In December 2015, tuberculosis response advocates welcomed the release of a White House National Action Plan for Combating Multidrug-Resistant Tuberculosis with wary optimism. Promised months earlier as part of a broader administration initiative to tackle antimicrobial resistance, a set of specific goals to counter the growing threat of tuberculosis that does not respond to available medicines would, advocates hoped, inspire funding to support improved treatment and diagnoses of the disease. At the same time, advocates noted, without that funding, the plan would remain nothing more than a plan. They pointed to an earlier initiative with the same name, released by the U.S. Centers for Disease Control and Prevention in 1992 that, unsupported by federal dollars, had never materialized into action or results. And they pointed out that, released in the final week of 2015, the plan had arrived too late to achieve goals that it had set, and aimed to meet “by 2016.”
Representatives of USAID at an official launch of the plan a few weeks later countered these concerns by noting that the plan had been so long a work in progress following the March 2015 announcement of its imminent release, that some of the goals for 2016 had, in fact, already been met. And, with the announcement of promising partnerships with Janssen, the pharmaceutical company producing the first new drug to combat drug-resistant tuberculosis in half a century, and with Cepheid, the maker of the GeneXpert test that rapidly detects drug-resistant TB, they highlighted approaches to supporting the plan that would lessen its dependence on federal funding.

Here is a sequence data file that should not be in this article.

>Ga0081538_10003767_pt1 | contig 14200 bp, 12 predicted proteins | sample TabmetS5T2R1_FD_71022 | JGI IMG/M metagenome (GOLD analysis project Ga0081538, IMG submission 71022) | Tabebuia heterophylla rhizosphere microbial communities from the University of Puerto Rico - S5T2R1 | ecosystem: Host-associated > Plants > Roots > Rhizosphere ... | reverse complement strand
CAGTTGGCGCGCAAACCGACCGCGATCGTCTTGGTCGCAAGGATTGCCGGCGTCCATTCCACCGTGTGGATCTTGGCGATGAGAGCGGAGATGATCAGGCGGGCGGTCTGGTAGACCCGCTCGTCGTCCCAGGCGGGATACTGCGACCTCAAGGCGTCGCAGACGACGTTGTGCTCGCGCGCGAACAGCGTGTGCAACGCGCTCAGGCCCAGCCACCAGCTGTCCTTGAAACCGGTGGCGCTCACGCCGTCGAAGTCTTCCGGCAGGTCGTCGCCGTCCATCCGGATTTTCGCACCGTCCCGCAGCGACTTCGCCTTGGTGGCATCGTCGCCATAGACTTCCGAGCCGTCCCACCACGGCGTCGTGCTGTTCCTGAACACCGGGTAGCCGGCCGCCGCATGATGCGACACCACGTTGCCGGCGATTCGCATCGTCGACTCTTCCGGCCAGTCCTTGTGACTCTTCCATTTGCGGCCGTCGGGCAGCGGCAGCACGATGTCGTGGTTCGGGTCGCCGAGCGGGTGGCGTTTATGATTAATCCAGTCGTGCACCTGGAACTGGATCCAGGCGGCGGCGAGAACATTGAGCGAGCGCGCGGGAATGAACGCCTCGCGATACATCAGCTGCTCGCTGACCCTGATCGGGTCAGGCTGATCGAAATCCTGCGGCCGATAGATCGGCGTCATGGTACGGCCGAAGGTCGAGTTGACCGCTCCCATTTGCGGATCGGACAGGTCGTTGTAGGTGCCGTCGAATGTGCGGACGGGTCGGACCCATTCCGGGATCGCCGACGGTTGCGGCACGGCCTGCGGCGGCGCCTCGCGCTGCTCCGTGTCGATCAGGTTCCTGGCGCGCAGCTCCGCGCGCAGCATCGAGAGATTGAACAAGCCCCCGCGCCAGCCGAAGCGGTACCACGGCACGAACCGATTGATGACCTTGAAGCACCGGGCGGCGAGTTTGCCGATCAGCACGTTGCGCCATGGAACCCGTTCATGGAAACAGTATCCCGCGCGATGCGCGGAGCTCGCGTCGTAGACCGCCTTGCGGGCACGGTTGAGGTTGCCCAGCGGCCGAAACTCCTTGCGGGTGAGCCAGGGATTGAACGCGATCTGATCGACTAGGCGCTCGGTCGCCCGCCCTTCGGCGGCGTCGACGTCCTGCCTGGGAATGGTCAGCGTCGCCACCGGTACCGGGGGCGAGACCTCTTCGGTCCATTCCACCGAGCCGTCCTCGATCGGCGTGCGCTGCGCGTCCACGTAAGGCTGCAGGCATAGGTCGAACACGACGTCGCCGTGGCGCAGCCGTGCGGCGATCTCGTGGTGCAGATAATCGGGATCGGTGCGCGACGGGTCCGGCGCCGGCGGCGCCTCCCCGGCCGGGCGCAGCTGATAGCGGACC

A little more than a year later the release of a National Action Plan for Combating Multidrug-Resistant Tuberculosis Year One Report offers some validation of both views of the prospects of a plan that required, but did not receive, additional funding for tuberculosis research, development, programming and training. Two months after the release of the plan, in fact, the White House proposed a $45 million cut to funding for the USAID TB program. Congressional appropriators rejected that proposal, but kept funding for tuberculosis responses at the same level as before the plan’s inception. The report recounting what happened in the year that followed, produced by USAID, the National Institutes of Health, and the CDC outlines ongoing preparations to put the plan into action. It highlights progress already made. And it hails the boost that strategies in the plan’s will receive from the partnership with Janssen. In addition, it notes that World Health Organization guidelines for a shorter TB treatment regimen will help programs meet the plan’s goals of improved treatment completions and outcomes. It concludes that “All year one milestones were achieved.” But while some of those milestones had already been achieved, as officials had noted upon the formal launch of the plan, others consisted of working with targeted countries to develop systems and strategies toward improved prevention, treatment, monitoring and surveillance. It remains to the next report, and to the funding provided in the coming budgets to support the plan, to see what is built on those foundations. In the meantime, while the Trump “America First” budget proposal outline for fiscal year 2018 released March 16 proposes cutting one fifth of the National Institutes of Health budget, the administration’s request for cuts to the current fiscal year include cutting $1.2 billion from the current NIH budget, and shaving $44.6 million from the currently allotted amount for the USAID TB program.